Anatomy of an Apple battery

Summary:Ever wonder what's inside your Apple battery pack? It turns out that they're not that complicated inside, but it's amazing how much power these little cluster of cells can hold.

14 mAh 496 load cycles.pngEver wonder what's inside your Apple battery pack? It turns out that they're not that complicated inside, but it's amazing how much power these little cluster of cells can hold.

I took an iBook G3 (dual USB) battery apart on the advice of Coconut Battery which told me that after 496 load cycles, this battery had seen better days.

As you can see in this screen shot, the battery had 14 mAh Battery Capacity left compared to an Original Battery Capacity of 4000 mAh. In addition to lacking capacity the battery pack wasn't charging.

Time to take it apart!

Click through for a photo dissection of an Apple battery pack...


sony-ibook-battery-7.jpg

Figure 1: An iBook G3 rechargeable battery.

 


sony-ibook-battery-6.jpg

Figure 2: A view inside with the cover removed.


sony-ibook-battery-5.jpg


Figure 3: The underside of the exposed cells.

 

 

sony-ibook-battery-4.jpg

Figure 4: The top of the battery pack without the case.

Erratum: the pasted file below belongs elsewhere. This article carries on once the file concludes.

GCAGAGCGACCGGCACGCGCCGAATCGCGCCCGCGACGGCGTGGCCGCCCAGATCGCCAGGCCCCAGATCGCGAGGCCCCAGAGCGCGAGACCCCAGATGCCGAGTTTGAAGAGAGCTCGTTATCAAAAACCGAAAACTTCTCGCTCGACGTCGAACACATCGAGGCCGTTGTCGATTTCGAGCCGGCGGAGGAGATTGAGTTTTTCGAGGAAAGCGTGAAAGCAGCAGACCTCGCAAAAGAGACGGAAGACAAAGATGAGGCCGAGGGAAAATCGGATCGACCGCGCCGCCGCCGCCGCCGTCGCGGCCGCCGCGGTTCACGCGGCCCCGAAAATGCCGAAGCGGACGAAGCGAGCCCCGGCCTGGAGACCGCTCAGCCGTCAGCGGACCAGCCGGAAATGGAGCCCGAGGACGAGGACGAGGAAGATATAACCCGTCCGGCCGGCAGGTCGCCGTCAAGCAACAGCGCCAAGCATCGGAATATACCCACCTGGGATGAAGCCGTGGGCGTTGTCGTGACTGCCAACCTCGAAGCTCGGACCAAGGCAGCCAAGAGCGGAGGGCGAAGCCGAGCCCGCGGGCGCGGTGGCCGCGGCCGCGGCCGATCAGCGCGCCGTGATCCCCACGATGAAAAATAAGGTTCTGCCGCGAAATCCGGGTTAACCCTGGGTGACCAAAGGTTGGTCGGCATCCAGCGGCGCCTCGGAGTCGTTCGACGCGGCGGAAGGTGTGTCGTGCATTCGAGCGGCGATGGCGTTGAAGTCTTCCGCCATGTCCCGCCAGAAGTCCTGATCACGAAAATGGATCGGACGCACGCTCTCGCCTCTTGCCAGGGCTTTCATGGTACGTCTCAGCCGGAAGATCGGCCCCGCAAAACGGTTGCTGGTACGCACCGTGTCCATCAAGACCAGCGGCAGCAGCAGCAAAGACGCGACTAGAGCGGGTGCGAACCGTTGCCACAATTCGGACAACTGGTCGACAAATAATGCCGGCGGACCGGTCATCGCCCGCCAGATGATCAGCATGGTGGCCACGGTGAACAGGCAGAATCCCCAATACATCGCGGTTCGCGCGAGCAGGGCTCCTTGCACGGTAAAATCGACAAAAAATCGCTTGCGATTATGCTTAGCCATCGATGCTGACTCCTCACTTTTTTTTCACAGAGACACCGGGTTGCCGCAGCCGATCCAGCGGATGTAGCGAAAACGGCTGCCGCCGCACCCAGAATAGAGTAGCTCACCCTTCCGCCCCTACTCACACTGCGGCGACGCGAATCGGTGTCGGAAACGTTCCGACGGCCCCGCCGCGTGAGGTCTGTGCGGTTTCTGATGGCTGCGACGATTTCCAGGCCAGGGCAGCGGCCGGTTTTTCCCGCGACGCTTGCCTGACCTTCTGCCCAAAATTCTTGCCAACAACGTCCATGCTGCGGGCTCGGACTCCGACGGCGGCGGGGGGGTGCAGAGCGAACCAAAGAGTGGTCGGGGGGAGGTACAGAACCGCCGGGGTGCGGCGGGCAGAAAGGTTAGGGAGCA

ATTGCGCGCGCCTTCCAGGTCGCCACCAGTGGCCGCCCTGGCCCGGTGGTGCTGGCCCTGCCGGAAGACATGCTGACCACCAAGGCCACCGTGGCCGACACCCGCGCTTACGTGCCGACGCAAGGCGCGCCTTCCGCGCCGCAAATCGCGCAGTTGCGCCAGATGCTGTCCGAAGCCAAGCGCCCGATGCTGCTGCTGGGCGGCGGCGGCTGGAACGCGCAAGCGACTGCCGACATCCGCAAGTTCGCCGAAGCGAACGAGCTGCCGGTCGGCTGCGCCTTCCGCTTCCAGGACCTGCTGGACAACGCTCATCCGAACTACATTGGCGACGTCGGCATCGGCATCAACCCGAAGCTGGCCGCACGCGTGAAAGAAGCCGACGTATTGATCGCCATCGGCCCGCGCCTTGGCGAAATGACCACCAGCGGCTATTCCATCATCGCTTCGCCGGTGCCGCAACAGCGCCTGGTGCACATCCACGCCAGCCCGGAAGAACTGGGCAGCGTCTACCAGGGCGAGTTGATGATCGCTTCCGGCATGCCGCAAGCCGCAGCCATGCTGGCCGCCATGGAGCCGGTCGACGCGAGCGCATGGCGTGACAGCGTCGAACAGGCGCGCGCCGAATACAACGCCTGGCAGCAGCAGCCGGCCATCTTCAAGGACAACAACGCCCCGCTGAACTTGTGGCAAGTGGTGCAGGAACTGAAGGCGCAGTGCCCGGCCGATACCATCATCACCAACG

sony-ibook-battery-3.jpg
 

Figure 5: The front of the PCB with the Foxconn battery terminal block.

 

sony-ibook-battery-2.jpg
 

Figure 6: The rear of the PCB

 

 

sony-ibook-battery-1.jpg

Figure 7: A single Sony Fukushima US18650GR cell. 

Apple uses six Sony Fukushima US18650GR cells in the iBook battery pack. Each cell has a 18mm diameter and is 64.7mm long. Each cell is rated at 3.7V, 1800 mAh.

In order to get into the battery pack you'll need a special "3 wing" screwdriver, Usually a good small flathead works fine. Once the screws are removed the case is held on with some glue and requires some effort to remove. Once the case has been opened - be careful. The batteries contain a fair amount of electricity and shorting the terminals can easily cause a fire.

If you need a replacement battery for an older Mac, only purchase a new OEM battery from someone like Tekserve. As a licensed Apple Authorized Service Provider (AASP) they have access to Apple "service parts" like batteries for as long as five years after the product was announced - the legal limit for a California-based company.

Topics: Hardware

About

Jason D. O'Grady developed an affinity for Apple computers after using the original Lisa, and this affinity turned into a bona-fide obsession when he got the original 128 KB Macintosh in 1984. He started writing one of the first Web sites about Apple (O'Grady's PowerPage) in 1995 and is considered to be one of the fathers of blogging.... Full Bio

zdnet_core.socialButton.googleLabel Contact Disclosure

Kick off your day with ZDNet's daily email newsletter. It's the freshest tech news and opinion, served hot. Get it.

Related Stories

The best of ZDNet, delivered

You have been successfully signed up. To sign up for more newsletters or to manage your account, visit the Newsletter Subscription Center.
Subscription failed.